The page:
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Biochim Biophys Acta. 2005 Apr 15;1733(2-3):111-9. Epub 2005 Mar 2.

Detection of the steroidogenic acute regulatory protein, StAR, in human liver cells.

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Department of Medicine, Veterans Affairs Medical Center and Virginia Commonwealth University, Richmond, USA.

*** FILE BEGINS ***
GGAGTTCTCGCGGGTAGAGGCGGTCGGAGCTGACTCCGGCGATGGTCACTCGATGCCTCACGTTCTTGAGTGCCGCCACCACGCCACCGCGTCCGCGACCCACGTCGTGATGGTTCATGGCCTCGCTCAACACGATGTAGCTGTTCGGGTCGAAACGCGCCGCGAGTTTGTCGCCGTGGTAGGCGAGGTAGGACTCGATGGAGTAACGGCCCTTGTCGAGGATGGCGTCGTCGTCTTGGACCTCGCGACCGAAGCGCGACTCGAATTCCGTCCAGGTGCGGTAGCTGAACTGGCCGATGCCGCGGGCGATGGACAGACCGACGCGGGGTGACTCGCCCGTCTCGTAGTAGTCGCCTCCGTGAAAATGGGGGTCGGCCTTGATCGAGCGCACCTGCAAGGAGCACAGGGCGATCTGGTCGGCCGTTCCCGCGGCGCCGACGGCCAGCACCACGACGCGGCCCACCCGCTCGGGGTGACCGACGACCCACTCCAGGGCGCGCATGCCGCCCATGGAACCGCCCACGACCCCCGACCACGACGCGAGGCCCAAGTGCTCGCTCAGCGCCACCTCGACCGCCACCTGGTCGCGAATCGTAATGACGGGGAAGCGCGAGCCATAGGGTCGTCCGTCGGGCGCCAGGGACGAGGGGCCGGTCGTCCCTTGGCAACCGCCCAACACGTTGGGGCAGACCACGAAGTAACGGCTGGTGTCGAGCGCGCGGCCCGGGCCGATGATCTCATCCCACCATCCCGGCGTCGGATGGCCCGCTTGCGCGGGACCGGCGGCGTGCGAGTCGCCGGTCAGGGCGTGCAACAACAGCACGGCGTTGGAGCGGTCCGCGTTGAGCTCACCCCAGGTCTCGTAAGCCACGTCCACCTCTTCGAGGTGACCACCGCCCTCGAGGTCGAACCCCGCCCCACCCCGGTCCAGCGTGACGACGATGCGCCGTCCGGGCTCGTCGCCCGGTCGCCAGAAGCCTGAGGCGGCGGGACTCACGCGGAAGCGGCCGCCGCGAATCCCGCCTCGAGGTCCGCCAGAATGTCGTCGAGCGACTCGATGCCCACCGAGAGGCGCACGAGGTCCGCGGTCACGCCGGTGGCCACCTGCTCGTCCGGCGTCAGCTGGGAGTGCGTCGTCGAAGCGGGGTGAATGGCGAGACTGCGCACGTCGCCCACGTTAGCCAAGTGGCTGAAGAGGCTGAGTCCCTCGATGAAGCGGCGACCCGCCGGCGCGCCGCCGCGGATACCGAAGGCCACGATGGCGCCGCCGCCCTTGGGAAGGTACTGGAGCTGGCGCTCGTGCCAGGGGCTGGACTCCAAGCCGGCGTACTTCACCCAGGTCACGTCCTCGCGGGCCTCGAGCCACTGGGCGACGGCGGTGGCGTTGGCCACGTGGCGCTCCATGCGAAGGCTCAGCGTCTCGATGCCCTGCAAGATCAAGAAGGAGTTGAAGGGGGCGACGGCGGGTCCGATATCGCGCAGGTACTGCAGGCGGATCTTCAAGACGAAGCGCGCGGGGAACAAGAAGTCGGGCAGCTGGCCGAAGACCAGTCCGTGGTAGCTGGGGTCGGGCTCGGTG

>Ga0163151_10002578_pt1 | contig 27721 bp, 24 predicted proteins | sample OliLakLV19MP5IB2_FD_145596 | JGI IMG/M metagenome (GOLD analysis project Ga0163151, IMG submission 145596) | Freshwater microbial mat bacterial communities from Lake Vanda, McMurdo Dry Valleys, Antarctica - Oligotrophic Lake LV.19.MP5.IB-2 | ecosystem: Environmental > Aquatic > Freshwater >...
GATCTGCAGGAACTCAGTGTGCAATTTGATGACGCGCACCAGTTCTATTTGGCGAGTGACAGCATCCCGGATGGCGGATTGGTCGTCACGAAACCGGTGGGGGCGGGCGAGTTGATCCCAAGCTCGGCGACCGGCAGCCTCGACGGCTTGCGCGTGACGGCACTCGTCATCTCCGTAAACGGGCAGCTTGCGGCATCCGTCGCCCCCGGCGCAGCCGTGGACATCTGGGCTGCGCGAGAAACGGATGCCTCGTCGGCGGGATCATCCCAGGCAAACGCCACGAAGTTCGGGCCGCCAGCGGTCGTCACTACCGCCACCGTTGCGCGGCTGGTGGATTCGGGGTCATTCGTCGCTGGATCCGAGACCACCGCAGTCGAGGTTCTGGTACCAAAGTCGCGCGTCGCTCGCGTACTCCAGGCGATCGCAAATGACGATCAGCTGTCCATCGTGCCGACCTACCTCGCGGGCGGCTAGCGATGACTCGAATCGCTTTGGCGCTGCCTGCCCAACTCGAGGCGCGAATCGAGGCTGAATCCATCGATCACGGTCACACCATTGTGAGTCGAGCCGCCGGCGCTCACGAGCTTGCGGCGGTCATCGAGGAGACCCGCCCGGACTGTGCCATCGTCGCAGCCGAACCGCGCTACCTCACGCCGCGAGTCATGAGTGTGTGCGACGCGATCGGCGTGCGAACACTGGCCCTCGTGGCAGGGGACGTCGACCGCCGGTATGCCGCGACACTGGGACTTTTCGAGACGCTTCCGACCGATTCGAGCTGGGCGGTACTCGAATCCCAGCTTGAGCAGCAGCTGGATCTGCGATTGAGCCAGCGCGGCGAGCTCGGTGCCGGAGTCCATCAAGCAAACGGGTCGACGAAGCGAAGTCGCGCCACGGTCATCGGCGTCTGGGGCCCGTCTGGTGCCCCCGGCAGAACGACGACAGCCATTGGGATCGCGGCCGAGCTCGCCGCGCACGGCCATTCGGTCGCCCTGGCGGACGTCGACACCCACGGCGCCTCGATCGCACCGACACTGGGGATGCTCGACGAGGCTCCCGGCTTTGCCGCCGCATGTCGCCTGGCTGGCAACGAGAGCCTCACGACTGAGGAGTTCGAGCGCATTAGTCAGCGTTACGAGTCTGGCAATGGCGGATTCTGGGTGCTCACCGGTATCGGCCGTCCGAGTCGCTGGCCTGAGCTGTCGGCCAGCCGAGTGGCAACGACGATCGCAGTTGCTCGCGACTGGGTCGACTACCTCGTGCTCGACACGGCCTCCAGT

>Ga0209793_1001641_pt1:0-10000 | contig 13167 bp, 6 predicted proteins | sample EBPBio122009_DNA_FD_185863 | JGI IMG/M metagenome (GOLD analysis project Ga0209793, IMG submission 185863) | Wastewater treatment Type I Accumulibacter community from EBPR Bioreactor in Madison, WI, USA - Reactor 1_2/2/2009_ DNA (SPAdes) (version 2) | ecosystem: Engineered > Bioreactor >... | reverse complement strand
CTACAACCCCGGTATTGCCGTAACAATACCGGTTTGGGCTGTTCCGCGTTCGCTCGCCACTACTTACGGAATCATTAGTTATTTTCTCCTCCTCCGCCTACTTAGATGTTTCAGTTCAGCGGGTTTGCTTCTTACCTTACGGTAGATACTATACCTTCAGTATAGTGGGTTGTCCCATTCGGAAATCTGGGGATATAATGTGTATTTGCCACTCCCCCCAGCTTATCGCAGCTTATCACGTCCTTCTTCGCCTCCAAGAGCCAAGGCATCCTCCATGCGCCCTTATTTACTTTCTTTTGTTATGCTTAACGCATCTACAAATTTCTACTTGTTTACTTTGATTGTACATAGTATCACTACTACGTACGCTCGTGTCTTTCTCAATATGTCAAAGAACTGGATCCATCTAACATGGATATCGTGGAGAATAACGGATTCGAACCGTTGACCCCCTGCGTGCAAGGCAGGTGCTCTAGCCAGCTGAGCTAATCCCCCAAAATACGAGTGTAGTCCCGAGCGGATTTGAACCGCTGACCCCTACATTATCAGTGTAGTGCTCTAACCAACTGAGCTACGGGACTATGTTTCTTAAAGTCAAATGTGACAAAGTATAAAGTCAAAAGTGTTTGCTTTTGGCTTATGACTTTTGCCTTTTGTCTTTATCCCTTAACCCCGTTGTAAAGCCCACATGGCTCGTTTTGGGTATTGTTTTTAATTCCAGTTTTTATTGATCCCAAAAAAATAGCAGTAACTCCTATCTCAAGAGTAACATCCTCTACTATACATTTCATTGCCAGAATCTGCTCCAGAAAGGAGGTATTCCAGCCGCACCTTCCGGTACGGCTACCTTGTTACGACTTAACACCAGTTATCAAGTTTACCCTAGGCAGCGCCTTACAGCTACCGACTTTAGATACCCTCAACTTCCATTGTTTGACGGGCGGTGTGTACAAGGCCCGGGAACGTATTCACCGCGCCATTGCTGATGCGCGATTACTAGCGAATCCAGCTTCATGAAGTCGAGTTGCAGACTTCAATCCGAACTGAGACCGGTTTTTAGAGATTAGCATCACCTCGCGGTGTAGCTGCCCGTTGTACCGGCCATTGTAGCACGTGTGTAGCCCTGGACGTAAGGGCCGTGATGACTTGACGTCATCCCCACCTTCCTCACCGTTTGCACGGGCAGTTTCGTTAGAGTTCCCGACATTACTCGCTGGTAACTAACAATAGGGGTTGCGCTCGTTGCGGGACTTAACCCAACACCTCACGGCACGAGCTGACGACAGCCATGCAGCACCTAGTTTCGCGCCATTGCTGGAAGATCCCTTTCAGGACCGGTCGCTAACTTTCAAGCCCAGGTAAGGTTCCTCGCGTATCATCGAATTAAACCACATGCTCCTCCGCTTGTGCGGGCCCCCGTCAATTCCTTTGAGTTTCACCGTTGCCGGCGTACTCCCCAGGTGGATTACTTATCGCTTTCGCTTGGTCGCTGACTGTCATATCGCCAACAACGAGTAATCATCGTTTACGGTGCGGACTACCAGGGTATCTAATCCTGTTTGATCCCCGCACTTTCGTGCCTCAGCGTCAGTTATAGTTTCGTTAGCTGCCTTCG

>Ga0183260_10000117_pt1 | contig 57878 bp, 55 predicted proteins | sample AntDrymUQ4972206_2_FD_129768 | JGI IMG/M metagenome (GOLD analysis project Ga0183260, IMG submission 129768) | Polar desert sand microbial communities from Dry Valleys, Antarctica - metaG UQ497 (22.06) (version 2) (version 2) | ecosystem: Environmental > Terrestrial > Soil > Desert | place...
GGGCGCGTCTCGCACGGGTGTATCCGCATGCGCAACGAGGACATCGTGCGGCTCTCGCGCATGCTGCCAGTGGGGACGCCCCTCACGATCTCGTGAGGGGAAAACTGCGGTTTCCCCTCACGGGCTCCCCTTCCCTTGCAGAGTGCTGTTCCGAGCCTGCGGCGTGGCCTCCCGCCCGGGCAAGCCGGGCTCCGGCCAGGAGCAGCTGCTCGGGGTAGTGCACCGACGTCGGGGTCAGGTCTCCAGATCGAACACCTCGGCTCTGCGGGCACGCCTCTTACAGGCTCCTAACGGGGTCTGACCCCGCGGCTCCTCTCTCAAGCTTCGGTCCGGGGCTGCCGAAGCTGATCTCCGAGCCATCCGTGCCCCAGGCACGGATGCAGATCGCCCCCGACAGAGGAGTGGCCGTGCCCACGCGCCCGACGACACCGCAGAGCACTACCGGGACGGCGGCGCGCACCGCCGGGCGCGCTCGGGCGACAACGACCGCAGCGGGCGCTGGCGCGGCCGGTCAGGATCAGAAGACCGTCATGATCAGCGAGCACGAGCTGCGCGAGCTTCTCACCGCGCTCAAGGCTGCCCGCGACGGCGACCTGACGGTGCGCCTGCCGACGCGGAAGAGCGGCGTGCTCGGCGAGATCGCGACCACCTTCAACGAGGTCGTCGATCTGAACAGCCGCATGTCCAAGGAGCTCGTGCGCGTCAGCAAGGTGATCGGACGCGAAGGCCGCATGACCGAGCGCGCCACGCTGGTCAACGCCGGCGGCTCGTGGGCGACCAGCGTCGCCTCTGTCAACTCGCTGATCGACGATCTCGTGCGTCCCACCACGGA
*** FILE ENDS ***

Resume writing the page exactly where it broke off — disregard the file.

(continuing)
Overexpressing StAR (a mitochondrial cholesterol transporter) increases (>5-fold) the rate of 27-hydroxylation of cholesterol and the rates of bile acid synthesis in primary rat hepatocytes; suggesting that the transport of cholesterol into mitochondria is rate-limiting for bile acid biosynthesis via the CYP27A1 initiated 'acidic' pathway. Our objective was to determine the level of StAR expression in human liver and whether changes in StAR would correlate with changes in CYP27A1 activity/bile acid synthesis rates in human liver tissues. StAR mRNA and protein were detected in primary human hepatocytes and HepG2 cells by RT-PCR/Northern analysis and by Western analysis, respectively. In immunocompetition assays, liver StAR was competed away with the addition of purified human adrenal StAR. Overexpressing CYP27A1 in both cell types led to >2-fold increases in liver StAR concentration. StAR protein levels also increased approximately 2-fold with the addition of 27-hydroxycholesterol to HepG2 cell culture medium. Overexpressing StAR increased the rates of 27-hydroxylation of cholesterol/bile acid synthesis in both cell lines and increased intracellular levels of 27-hydroxycholesterol. In conclusion, human liver cells contain regulable StAR protein whose level of expression appears capable of regulating cellular cholesterol homeostasis, representing a potential therapeutic target in the management of hyperlipidemia.

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